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Boston Bombings Investigation Plagued By Vague Reports, Misinformation

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BOSTON -- False hope that a suspect in the Boston Marathon bombings had been arrested dominated news reports for much of Wednesday, two days after explosions rocked the elite road race, killing three people and injuring more than 170.

But in the end, reports of an arrest published by CNN and other media, were categorically denied by the FBI.

"We have not officially named anyone and we don't know where they're getting that information," an FBI spokeswoman told HuffPost.

The confusion came amid reports that investigators are on the hunt for a man seen in a department-store surveillance video dropping off a bag at the site of the bombings.

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  • Confusion ruled the afternoon in other ways. Media and spectators descended on the federal courthouse, hoping to catch a glimpse of the mythical suspect. But soon after the crowds showed up, a bomb scare at the John Joseph Moakley Federal Courthouse sent them scurrying.

    The appropriate opportunity to sort out some of the wild and unverified information would have been at an evening press conference with the FBI, but it was postponed.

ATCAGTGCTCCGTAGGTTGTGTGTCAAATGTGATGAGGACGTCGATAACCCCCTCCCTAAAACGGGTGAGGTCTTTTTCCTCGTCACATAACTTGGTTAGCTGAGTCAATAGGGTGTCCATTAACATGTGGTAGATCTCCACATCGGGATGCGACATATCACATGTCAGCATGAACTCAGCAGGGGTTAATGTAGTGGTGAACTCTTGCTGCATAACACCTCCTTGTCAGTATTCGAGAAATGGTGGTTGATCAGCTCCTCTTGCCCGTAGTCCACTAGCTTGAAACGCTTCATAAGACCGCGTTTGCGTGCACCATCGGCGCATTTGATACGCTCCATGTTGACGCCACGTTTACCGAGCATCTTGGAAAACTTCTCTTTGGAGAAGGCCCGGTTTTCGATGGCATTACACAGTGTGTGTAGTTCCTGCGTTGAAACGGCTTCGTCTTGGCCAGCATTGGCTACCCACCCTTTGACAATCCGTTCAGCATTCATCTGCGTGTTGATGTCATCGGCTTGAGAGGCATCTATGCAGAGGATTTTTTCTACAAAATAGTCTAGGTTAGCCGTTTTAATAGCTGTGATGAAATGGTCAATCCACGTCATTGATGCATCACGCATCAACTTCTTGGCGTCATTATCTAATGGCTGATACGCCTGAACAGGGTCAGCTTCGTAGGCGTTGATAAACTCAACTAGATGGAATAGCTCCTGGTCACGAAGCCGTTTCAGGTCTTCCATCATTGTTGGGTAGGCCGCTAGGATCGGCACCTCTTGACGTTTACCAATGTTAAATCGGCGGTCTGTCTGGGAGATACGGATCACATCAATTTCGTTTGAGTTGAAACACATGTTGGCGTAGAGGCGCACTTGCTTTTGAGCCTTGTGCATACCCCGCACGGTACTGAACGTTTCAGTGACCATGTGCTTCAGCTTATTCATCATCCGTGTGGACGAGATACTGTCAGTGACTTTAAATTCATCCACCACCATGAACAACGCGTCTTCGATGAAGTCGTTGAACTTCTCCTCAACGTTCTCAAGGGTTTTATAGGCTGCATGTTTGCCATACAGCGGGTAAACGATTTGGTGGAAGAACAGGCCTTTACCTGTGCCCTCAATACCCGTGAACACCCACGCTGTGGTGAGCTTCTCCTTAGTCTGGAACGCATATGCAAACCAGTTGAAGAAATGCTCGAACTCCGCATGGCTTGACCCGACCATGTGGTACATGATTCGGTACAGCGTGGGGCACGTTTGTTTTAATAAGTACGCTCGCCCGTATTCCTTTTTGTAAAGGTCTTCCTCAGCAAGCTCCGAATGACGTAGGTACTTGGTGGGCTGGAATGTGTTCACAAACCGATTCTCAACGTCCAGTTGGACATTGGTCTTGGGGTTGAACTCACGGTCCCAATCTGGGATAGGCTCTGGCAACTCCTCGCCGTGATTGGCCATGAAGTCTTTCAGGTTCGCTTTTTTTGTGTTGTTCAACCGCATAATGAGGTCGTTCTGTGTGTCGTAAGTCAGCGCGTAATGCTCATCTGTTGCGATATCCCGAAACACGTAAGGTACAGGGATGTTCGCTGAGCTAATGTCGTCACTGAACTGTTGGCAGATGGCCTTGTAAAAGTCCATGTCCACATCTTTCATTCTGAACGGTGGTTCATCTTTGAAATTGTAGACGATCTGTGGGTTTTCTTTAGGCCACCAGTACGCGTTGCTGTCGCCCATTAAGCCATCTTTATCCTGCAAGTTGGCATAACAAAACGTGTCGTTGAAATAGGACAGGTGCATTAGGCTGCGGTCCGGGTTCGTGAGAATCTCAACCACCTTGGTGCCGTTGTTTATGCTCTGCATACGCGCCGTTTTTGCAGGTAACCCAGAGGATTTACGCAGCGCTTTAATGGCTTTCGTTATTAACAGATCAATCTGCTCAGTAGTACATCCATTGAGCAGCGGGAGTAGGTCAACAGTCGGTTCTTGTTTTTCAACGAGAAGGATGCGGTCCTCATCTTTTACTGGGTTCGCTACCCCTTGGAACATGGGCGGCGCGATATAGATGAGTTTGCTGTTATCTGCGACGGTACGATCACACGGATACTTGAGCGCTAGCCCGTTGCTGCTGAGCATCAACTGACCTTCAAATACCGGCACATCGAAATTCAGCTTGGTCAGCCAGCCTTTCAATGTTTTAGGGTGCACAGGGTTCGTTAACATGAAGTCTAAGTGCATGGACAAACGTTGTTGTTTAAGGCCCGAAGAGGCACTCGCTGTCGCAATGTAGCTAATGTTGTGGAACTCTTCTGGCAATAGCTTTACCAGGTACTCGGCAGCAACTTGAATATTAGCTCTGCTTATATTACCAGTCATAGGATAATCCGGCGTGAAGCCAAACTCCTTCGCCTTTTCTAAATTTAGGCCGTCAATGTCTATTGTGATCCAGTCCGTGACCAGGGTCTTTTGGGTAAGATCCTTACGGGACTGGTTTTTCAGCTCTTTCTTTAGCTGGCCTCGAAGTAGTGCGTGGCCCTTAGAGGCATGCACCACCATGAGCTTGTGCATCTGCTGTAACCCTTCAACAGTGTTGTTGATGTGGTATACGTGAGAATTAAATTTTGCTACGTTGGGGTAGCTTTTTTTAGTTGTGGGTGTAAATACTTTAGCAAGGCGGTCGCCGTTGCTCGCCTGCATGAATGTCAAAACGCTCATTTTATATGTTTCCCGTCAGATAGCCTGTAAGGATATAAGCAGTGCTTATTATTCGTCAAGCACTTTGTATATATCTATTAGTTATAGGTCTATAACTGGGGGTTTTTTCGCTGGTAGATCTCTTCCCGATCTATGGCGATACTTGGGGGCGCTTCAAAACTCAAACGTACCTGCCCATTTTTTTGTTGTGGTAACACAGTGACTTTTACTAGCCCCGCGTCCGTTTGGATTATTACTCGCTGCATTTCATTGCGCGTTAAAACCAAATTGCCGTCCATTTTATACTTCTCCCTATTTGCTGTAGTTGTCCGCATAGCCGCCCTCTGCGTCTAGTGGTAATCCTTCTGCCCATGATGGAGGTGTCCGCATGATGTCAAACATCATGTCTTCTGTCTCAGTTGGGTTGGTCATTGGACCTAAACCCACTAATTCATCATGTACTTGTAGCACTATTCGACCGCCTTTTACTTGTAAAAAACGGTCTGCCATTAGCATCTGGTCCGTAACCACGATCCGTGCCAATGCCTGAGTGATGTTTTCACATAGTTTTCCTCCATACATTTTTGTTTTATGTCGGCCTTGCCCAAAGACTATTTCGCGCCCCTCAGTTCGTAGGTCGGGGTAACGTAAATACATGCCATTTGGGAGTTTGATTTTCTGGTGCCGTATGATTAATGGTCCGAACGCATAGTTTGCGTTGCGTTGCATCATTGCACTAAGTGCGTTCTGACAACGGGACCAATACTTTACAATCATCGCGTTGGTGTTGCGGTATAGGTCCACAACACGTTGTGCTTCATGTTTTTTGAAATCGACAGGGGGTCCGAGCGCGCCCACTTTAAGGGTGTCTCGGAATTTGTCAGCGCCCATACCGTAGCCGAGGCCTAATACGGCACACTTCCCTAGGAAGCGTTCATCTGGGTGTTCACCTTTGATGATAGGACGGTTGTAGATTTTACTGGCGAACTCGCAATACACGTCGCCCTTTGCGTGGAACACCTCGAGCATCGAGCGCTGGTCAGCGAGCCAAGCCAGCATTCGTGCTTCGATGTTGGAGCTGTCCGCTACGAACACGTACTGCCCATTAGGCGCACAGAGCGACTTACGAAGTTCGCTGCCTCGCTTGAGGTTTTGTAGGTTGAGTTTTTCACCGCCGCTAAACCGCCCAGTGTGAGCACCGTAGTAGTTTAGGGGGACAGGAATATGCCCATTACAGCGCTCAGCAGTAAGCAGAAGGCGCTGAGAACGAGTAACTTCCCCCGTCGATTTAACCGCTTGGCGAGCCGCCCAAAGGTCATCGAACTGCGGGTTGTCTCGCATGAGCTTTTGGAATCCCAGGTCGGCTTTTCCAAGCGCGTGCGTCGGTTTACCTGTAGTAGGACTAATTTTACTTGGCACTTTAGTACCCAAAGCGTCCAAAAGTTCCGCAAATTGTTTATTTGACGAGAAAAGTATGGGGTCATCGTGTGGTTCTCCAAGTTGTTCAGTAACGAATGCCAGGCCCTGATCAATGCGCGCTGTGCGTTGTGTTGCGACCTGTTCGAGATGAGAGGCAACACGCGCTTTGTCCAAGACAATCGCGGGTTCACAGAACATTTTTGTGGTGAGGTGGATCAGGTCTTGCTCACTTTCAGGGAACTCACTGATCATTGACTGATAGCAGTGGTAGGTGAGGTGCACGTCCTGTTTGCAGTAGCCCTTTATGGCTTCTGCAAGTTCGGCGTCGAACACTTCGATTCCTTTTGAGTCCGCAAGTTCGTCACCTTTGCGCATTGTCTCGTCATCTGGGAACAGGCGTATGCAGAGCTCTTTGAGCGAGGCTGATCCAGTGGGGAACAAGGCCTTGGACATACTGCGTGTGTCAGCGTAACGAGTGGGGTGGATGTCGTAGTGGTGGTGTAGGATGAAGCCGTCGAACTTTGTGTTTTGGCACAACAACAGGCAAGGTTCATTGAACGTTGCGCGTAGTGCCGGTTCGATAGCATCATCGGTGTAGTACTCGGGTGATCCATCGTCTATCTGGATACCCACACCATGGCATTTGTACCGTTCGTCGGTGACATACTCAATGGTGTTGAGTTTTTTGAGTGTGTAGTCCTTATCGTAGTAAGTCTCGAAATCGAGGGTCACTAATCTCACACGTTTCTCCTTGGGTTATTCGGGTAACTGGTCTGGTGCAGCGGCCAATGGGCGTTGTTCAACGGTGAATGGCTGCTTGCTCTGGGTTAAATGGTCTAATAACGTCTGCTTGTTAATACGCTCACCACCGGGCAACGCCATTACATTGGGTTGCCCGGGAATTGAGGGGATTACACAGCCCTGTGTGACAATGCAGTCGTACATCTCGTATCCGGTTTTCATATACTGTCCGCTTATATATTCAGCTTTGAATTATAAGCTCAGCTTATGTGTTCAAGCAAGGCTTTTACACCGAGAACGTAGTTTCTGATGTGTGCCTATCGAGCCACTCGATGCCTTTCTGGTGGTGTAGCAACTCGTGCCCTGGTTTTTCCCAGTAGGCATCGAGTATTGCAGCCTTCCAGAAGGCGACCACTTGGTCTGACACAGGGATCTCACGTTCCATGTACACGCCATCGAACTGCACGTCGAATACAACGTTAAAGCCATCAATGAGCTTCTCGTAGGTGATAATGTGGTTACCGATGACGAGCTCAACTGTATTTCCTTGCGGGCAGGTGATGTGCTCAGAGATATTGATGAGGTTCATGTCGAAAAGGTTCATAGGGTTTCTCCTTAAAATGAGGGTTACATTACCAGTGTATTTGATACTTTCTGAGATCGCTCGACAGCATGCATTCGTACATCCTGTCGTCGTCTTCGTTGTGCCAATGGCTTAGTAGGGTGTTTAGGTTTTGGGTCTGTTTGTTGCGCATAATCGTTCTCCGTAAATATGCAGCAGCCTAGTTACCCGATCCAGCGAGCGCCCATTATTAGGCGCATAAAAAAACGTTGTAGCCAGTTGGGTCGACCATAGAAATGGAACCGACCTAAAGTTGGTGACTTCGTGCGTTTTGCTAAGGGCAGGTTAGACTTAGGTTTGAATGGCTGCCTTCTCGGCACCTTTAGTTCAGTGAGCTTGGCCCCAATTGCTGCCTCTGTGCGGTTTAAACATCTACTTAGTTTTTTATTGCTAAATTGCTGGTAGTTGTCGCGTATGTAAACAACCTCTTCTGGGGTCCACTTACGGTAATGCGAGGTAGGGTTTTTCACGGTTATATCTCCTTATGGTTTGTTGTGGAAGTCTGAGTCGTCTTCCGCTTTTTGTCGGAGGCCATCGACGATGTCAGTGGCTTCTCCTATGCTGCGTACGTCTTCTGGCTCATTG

Still, there were signs of physical and emotional healing.

    Massachusetts General Hospital released another patient wounded in the attack, leaving 11 still hospitalized there. All are expected to survive, according to hospital spokeswoman Katie Marquedant. The Associated Press reported similar progress at other area hospitals as dozens more of the wounded were released.

    The blocked section of Boylston continued to attract visitors, who left a growing pile of flowers at a makeshift shrine.

    Individual efforts to help the victims in other ways popped up, too. The popular Mei Mei food truck, a few blocks from the bomb site, donated all profits from its Chinese American meals to Children's Hospital Boston on behalf of Martin Richard, the 8-year-old killed on Monday.

    "We're in the business of feeding and comforting people," said truck co-owner Irene Li. "It's so sad when a child is a victim. ... This was supposed to be a family event."

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